April 27th. One day, it was just another date on the calendar. But if you were in and around Tuscaloosa on that day, it’s now more than just a date.

That day a mile wide tornado tore through Tuscaloosa destroying 13% of our city. The destruction didn’t stop there. The EF-4 multi-vortex tornado that landed in our area was just one of the 358 tornadoes that touched down across the southern United States from April 25-29, 2011. When it hit here, it reached estimated maximum sustained winds of 190 mph.

My memory of that day started with a call from Kimberly Madison at around 4:30am telling me there was a tornado warning for Tuscaloosa County. The wind outside my house was howling so I woke my wife and son up, got the dogs in the house and headed toward the basement. The wind shook our garage doors for the next fifteen minutes or so and then went silent.

I checked out the window when we went back upstairs and only saw a small tree lying on the ground at the back of our property. It appeared we had made it through; we got ready for school and work and were off.

We live in the Lakeview area so it normally takes me a half hour to get to work, this day that wasn’t going to happen. There was a tree down across the road I live on so I had to turn and head to work on Hwy. 216. When I got to Brookwood I decided to head down Covered Bridge Road to the interstate and encountered another tree down. After an hour of trying, I made it to work and went into “meteorologist mode” at that point.  James Spann was on ABC 33/40 talking about what had happened and what was to come.

My on-air shift starts at 3pm. That day I think I was only actually live for the first thirty minutes or so when the first tornado warning hit the listening area. At that point we turned the stations to wall-to-wall coverage from James Spann knowing he could do a better job of tracking a storm than any of us ever did.

Around 4:50-5:00pm, the sky over our station on Skyland Blvd. in Tuscaloosa grew dark and eerie. Spann had been warning us all to, “lookout” for this storm and by the tone of his voice, I think everyone knew this wasn’t going to be just another storm.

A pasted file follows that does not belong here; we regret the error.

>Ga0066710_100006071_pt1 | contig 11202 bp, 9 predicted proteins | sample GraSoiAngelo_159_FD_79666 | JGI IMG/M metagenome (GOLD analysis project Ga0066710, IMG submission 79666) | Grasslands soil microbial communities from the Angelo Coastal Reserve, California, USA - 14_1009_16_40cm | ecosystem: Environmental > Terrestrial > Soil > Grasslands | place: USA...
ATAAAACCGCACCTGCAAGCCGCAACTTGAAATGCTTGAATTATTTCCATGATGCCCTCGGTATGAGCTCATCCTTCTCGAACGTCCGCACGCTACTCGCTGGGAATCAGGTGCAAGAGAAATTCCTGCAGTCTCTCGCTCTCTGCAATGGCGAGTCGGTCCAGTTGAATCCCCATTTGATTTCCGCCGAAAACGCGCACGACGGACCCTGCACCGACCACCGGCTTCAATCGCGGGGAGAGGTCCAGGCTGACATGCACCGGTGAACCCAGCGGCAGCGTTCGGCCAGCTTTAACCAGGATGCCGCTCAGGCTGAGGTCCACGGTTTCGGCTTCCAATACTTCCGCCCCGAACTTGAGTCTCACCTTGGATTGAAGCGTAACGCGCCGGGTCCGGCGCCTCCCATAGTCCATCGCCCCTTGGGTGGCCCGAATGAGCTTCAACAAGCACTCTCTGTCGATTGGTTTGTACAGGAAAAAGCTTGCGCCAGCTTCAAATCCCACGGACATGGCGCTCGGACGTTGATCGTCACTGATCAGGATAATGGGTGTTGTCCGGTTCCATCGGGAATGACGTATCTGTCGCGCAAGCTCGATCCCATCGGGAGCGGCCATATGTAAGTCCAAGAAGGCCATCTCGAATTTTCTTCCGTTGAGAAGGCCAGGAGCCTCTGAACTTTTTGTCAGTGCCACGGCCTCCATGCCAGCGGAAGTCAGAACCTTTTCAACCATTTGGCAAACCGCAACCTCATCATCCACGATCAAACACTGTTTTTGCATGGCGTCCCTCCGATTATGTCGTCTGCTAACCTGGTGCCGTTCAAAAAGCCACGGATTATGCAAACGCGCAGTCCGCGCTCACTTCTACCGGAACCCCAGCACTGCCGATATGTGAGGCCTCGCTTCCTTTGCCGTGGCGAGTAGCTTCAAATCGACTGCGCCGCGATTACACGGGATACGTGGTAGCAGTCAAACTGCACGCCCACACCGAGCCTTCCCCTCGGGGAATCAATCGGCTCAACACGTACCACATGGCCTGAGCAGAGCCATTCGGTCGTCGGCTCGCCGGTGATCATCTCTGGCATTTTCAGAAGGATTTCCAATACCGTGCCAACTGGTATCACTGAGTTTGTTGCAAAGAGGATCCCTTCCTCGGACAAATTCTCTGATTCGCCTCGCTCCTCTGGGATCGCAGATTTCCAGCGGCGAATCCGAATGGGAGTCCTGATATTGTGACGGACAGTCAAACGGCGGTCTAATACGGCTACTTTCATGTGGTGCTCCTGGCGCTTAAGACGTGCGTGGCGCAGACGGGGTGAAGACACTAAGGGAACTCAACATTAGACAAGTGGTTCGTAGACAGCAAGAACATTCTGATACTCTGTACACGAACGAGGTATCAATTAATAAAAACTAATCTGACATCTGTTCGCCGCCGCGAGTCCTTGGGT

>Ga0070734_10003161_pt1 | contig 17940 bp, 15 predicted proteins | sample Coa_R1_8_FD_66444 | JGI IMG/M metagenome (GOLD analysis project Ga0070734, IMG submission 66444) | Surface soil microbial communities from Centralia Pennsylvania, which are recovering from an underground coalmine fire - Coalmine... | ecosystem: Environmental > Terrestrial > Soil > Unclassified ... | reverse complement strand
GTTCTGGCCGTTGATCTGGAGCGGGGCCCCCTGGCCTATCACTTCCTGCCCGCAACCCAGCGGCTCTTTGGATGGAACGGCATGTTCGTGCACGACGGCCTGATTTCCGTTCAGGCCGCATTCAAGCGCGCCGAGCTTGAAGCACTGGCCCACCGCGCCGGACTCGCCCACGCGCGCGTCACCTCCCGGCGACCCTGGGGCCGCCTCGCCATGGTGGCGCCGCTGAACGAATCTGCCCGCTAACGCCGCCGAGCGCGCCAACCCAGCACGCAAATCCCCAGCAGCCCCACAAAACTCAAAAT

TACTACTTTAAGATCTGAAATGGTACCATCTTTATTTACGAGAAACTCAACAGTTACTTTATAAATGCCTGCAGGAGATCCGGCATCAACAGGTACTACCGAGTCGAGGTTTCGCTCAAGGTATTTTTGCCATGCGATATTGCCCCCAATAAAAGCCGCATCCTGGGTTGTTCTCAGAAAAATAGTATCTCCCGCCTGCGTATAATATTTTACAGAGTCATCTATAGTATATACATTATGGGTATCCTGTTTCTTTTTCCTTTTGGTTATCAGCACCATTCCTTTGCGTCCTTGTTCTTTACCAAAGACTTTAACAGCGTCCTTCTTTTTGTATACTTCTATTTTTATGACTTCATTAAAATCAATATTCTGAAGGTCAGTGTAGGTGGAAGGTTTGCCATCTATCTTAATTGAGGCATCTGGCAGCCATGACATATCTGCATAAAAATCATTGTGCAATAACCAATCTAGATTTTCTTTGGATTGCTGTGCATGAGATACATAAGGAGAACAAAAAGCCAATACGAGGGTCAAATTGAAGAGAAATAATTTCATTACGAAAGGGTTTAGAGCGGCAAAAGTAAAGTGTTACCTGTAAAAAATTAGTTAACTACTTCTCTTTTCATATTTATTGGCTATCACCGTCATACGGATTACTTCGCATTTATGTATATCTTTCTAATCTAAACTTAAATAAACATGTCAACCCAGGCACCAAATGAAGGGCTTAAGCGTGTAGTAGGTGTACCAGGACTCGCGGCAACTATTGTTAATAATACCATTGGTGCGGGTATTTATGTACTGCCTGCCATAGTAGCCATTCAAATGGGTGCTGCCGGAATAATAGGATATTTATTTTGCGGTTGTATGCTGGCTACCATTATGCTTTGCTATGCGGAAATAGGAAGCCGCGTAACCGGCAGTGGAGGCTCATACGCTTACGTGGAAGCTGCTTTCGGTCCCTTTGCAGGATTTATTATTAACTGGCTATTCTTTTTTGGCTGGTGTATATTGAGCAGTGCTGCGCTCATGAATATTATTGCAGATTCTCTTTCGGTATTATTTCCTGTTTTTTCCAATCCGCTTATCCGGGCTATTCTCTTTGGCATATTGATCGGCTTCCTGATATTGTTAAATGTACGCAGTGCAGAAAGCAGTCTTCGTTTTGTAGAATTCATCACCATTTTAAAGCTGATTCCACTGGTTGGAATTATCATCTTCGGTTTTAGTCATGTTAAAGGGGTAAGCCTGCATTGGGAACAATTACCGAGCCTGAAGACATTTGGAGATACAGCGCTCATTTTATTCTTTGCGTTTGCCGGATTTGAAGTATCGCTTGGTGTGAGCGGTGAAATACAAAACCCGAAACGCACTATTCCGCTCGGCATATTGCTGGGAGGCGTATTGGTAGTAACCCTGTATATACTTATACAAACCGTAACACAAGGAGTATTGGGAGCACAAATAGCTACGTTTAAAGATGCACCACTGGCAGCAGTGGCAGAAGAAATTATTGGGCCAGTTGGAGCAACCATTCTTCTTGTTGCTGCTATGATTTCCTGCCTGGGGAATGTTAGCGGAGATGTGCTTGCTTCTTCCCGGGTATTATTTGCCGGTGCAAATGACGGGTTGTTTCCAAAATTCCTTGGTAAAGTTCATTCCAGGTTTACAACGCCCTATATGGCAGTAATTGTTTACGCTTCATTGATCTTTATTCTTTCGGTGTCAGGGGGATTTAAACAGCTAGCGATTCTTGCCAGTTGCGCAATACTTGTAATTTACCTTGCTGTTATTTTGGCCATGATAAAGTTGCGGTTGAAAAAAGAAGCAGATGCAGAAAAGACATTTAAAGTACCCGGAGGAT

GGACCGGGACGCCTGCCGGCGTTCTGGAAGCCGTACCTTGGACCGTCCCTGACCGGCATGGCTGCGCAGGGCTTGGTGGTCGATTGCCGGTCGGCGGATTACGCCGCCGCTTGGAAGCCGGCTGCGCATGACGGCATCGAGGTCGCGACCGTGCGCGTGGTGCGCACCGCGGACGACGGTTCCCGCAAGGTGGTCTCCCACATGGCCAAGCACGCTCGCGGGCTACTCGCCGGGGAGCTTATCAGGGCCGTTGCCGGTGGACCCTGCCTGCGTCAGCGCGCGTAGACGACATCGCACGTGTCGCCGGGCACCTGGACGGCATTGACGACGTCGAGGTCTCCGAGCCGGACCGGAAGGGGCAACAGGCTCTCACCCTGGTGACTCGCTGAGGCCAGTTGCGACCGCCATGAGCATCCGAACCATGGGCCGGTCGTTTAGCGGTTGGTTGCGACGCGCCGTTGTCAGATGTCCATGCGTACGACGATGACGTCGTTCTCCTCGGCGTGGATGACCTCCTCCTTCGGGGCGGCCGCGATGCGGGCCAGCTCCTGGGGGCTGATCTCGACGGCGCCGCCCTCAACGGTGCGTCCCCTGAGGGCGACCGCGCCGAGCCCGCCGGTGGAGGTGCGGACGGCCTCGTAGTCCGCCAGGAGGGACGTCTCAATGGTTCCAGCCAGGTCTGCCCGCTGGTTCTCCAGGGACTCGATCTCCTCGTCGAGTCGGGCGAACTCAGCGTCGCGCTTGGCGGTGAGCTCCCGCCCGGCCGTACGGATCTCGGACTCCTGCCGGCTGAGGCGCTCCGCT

About 5:10pm, I stepped out front of our studios, pointed my phone camera down Skyland Blvd. toward Lowe’s and got this…

Horrified, I ran into the building to join my co-workers. We went to the upstairs patio thinking we’d be able to see what was happening better from there. What we got was something we never expected. The tornado I had just watched form was in the back yard of the studio. In actuality, it was much further away but grabbed a tree from one of the properties behind us, uprooted it and threw it onto a garage. We bolted for the downstairs of the building and to safety.

I guess a good 10-15 minutes went by and we felt it may have passed so we all headed outside.

I will never forget that moment. The sky was still dark, the streets rain soaked, and there was an unnerving silence. Well, everything was quiet except for the sound of a hundred police, ambulance and fire engine sirens.

The tornado had taken our internet, phones, and TV connections with it so we were without a link to the outside world. Using our cellphones, we pieced together enough information to know the result wasn’t good.

In the days that followed, we spent hours upon hours in the studio. Taking phone calls, sharing information on our website and on Facebook, basically doing what we could to get the word out of what had happened. We took calls from people offering help, needing help, and even a few who had too much help. We tried to be an information station at that point and at times felt like air traffic controllers moving supplies around the city as orderly as we possibly could.

Since that day, I have learned a lot about myself and about my neighbors. Yes, we have a winning University who has brought many championship trophies to town, but we are a city of champions! When the chips fall we banned together and put them back up. We pieced them together as one. I am proud to be a part of this community. Roll Tide!